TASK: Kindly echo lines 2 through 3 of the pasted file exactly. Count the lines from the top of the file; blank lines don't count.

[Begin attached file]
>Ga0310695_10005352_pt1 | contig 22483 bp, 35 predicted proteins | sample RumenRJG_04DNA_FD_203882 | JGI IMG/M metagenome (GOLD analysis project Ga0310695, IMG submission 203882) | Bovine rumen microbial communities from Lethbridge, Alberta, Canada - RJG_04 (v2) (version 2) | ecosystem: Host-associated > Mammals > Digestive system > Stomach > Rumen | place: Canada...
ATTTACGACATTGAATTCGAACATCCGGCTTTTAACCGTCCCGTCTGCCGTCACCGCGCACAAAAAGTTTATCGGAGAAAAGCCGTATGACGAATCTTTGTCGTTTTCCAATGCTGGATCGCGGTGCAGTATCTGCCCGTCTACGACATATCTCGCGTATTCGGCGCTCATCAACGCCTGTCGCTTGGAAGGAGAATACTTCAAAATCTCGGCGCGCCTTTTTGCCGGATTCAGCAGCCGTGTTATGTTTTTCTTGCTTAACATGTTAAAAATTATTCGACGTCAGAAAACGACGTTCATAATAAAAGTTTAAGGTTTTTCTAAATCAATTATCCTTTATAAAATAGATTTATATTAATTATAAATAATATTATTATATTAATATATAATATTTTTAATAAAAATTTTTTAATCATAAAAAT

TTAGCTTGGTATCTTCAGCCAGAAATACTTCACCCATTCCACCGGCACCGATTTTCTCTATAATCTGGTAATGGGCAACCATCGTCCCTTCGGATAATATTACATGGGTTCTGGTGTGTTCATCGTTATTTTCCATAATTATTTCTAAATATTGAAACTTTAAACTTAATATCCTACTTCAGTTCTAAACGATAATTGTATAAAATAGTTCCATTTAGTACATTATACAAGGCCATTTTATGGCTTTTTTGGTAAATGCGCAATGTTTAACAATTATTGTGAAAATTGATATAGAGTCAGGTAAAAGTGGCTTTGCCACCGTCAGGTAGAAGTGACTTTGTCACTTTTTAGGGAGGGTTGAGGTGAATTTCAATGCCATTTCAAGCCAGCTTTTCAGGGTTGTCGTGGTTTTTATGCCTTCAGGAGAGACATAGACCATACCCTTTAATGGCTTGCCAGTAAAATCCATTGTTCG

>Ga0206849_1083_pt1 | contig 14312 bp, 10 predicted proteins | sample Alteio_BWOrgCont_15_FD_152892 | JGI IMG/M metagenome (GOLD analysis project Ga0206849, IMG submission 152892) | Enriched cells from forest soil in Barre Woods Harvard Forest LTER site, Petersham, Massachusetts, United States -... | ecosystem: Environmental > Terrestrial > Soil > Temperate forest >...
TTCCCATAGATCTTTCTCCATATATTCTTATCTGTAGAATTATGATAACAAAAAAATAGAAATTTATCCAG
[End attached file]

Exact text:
ATTTACGACATTGAATTCGAACATCCGGCTTTTAACCGTCCCGTCTGCCGTCACCGCGCACAAAAAGTTTATCGGAGAAAAGCCGTATGACGAATCTTTGTCGTTTTCCAATGCTGGATCGCGGTGCAGTATCTGCCCGTCTACGACATATCTCGCGTATTCGGCGCTCATCAACGCCTGTCGCTTGGAAGGAGAATACTTCAAAATCTCGGCGCGCCTTTTTGCCGGATTCAGCAGCCGTGTTATGTTTTTCTTGCTTAACATGTTAAAAATTATTCGACGTCAGAAAACGACGTTCATAATAAAAGTTTAAGGTTTTTCTAAATCAATTATCCTTTATAAAATAGATTTATATTAATTATAAATAATATTATTATATTAATATATAATATTTTTAATAAAAATTTTTTAATCATAAAAAT

TTAGCTTGGTATCTTCAGCCAGAAATACTTCACCCATTCCACCGGCACCGATTTTCTCTATAATCTGGTAATGGGCAACCATCGTCCCTTCGGATAATATTACATGGGTTCTGGTGTGTTCATCGTTATTTTCCATAATTATTTCTAAATATTGAAACTTTAAACTTAATATCCTACTTCAGTTCTAAACGATAATTGTATAAAATAGTTCCATTTAGTACATTATACAAGGCCATTTTATGGCTTTTTTGGTAAATGCGCAATGTTTAACAATTATTGTGAAAATTGATATAGAGTCAGGTAAAAGTGGCTTTGCCACCGTCAGGTAGAAGTGACTTTGTCACTTTTTAGGGAGGGTTGAGGTGAATTTCAATGCCATTTCAAGCCAGCTTTTCAGGGTTGTCGTGGTTTTTATGCCTTCAGGAGAGACATAGACCATACCCTTTAATGGCTTGCCAGTAAAATCCATTGTTCG